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Chapter II


Key personnel responsibilities are arranged by the Planning, Preparation, and Execution phases for the rehearsal. For the sake of brevity, this chapter is developed around the combined arms rehearsal. The responsibilities do not change for support rehearsals, only some of the position titles.


Commander - Provide the following information as part of the commander's guidance (during the initial mission analysis) and re-evaluate after course-of-action selection.

  • Type of rehearsal
  • Rehearsal technique
  • Location
  • Attendees
  • Enemy COAs to be portrayed

XO - Ensure all rehearsals are imbedded in the unit's time management schedule. Responsible for:

  • Publishing the rehearsal time/location in the OPORD or in a WARNORD.
  • Completing any rehearsals with the staff.
  • Determining rehearsal products based on type, technique, and METT-T.
  • Designating personnel to prepare rehearsal sites.
  • Coordinating LO attendance from adjacent units.


Commander - Ideally the mission is rehearsed with events phased in proper order from start to finish. When time is short, this is not always possible.

  • Identify and prioritize key events to be rehearsed.

  • Allocate time for the events being rehearsed.

  • Conduct personal preparation to include reviews of:

    • Completeness of task organization.

    • Readiness of personnel and material.

    • Unit level of preparation for the assigned mission.

XO - Through wargaming and coordination with the commander:

  • Coordinates and allocates time for the key events requiring rehearsal.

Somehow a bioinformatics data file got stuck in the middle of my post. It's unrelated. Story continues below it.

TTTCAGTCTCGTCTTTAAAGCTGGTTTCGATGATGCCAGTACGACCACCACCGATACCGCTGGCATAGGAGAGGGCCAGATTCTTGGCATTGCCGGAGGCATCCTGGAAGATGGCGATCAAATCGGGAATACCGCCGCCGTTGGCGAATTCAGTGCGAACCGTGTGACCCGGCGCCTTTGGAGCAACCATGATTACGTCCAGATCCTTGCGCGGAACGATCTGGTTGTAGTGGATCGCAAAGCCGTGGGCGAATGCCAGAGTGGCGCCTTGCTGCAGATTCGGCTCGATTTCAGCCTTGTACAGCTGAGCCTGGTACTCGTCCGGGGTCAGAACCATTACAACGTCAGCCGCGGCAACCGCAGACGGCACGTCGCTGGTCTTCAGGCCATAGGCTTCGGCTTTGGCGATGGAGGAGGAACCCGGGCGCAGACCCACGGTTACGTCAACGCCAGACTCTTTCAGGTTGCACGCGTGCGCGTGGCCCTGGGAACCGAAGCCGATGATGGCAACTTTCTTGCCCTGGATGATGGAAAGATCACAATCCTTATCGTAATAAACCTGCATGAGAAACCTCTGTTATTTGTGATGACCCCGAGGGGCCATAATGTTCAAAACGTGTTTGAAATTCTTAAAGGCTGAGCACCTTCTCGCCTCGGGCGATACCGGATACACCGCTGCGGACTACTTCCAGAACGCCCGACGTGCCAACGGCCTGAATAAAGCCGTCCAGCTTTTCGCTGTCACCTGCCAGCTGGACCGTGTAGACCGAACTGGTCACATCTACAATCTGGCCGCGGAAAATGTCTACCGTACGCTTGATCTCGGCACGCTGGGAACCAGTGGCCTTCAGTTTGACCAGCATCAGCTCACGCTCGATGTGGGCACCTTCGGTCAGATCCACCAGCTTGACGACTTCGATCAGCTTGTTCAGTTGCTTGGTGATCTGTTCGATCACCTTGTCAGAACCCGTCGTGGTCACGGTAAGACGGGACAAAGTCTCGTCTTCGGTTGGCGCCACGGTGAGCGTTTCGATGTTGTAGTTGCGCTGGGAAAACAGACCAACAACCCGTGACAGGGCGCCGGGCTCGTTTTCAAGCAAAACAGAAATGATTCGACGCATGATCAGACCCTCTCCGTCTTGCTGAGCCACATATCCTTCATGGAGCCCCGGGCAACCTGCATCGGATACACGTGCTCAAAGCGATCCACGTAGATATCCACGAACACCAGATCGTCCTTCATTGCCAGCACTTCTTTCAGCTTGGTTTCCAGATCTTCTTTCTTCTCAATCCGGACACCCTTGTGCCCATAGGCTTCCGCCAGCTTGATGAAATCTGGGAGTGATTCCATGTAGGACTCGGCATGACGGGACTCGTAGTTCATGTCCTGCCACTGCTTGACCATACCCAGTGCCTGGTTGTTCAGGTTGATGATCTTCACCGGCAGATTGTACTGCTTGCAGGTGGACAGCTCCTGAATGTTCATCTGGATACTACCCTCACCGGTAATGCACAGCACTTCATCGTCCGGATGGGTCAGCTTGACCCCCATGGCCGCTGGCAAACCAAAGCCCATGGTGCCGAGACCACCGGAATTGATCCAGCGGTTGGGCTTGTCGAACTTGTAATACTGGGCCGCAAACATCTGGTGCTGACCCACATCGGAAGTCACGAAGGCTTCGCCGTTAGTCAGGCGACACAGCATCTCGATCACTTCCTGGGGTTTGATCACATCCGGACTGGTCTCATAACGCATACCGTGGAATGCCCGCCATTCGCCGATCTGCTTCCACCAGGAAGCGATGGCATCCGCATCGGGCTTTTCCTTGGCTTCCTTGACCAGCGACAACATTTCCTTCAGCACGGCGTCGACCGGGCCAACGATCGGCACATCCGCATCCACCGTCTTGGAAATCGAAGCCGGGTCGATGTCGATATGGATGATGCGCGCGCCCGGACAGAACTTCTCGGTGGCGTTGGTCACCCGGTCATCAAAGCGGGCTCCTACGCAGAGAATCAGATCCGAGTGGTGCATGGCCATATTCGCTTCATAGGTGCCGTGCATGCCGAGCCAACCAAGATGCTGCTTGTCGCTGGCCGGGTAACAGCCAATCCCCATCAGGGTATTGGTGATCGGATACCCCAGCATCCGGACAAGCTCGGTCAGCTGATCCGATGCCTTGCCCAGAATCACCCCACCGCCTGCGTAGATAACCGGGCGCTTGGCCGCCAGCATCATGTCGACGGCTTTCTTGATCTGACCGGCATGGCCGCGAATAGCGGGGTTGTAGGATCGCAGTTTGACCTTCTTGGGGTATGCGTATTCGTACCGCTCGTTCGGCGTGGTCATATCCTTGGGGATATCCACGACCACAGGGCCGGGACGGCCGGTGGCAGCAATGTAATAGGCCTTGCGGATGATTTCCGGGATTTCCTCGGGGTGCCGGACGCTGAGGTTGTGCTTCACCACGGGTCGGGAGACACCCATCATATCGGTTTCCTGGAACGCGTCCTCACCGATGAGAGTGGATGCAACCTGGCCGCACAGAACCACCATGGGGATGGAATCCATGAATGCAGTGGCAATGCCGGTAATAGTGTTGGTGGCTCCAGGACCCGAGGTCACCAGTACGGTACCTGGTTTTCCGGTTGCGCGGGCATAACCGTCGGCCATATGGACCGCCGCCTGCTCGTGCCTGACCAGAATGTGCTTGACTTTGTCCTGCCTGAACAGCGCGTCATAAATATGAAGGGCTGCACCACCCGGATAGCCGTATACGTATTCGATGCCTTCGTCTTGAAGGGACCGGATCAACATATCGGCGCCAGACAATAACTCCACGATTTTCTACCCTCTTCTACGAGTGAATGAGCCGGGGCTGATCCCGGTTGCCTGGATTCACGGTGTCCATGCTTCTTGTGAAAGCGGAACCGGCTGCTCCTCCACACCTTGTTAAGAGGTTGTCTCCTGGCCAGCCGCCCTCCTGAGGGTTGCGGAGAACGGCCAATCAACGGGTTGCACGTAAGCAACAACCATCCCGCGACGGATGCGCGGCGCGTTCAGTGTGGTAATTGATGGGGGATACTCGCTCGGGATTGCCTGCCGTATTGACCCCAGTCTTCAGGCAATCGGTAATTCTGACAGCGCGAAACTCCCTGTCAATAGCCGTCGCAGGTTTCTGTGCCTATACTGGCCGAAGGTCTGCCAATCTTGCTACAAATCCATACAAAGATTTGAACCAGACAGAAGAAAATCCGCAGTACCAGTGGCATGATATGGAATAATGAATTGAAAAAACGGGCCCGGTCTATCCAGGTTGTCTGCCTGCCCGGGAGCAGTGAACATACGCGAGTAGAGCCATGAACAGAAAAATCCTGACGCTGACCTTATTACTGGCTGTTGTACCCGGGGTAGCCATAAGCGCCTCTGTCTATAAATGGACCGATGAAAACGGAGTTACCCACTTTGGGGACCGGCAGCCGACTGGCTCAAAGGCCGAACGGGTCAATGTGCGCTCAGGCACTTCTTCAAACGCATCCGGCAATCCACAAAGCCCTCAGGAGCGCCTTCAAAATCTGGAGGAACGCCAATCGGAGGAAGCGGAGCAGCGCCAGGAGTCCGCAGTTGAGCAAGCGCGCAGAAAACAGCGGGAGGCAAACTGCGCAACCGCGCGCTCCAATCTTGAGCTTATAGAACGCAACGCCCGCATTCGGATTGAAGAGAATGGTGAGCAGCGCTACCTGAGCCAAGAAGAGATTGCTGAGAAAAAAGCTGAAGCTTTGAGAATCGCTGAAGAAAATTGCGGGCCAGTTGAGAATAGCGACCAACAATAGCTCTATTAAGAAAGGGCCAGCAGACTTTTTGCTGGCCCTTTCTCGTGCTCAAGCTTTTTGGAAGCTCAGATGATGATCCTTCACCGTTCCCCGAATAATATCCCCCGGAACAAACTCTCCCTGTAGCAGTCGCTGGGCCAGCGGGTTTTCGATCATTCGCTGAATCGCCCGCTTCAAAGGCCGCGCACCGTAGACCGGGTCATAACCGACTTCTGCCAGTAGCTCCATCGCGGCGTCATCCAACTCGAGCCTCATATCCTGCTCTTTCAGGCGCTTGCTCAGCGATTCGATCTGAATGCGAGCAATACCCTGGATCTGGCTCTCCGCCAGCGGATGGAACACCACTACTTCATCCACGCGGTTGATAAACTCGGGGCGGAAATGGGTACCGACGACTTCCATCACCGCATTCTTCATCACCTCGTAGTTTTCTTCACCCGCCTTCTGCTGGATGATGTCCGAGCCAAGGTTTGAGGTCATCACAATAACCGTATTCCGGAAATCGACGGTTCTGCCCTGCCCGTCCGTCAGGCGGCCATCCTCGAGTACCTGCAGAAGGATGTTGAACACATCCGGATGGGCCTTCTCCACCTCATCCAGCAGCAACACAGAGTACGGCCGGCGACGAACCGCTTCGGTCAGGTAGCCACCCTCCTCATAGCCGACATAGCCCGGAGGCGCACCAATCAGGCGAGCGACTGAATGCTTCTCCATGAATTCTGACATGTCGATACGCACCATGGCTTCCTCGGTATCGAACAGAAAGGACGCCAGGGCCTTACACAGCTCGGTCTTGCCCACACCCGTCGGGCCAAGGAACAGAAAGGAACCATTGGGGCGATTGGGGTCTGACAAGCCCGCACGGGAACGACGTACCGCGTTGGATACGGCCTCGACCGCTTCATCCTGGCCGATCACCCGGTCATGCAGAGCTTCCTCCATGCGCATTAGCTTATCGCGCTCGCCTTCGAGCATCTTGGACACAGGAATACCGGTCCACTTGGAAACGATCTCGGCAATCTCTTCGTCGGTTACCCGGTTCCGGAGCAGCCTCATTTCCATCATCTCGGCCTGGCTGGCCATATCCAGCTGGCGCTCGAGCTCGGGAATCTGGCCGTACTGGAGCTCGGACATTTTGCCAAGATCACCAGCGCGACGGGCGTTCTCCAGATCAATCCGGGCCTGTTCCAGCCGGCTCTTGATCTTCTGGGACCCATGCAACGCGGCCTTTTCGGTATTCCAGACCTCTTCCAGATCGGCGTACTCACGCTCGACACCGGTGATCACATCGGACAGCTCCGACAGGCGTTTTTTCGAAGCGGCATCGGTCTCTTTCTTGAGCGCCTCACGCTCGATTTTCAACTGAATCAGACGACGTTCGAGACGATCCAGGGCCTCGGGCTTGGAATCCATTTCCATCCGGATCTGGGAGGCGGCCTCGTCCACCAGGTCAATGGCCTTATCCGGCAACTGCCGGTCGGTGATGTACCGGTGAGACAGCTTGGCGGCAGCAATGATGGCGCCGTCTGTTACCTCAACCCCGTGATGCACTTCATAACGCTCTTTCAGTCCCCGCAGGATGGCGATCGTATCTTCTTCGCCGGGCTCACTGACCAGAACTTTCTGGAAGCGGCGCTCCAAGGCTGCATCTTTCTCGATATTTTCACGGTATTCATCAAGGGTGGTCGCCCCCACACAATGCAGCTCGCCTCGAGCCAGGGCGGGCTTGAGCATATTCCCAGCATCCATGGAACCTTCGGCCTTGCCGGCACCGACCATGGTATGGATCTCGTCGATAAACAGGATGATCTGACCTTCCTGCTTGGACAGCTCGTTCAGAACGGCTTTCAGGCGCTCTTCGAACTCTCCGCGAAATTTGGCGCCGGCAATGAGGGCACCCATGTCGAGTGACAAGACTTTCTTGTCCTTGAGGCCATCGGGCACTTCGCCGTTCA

• Establish rehearsal time limits IAW the Commander's guidance and METT-T.

  • Verifies rehearsal site preparation; a separate rehearsal site may be required for key rehearsal events such as an enlarged objective area or possible obstacle site. The rehearsal site must be accurate and complete with:

    • Appropriate markings and associated training aids.

    • Parking areas

    • Local security

    • Determine method for controlling the rehearsal and ensuring its logical flow. A technique for controlling the rehearsal is discussed in Chapter III.

Subordinate Leaders - Complete their planning process to include:

  • Completing unit order/plans.

  • Identify issues derived from the parent unit order.

  • Provide copy of their unit order with graphics to the parent unit.

  • Conduct personal preparation like that of the senior commander.

Battlestaff - The parent headquarters must deconflict all subordinate unit graphics. These composite overlays are the first step for leaders to visualize the whole unit's plan. Publish composite overlays at the rehearsal to include at a minimum: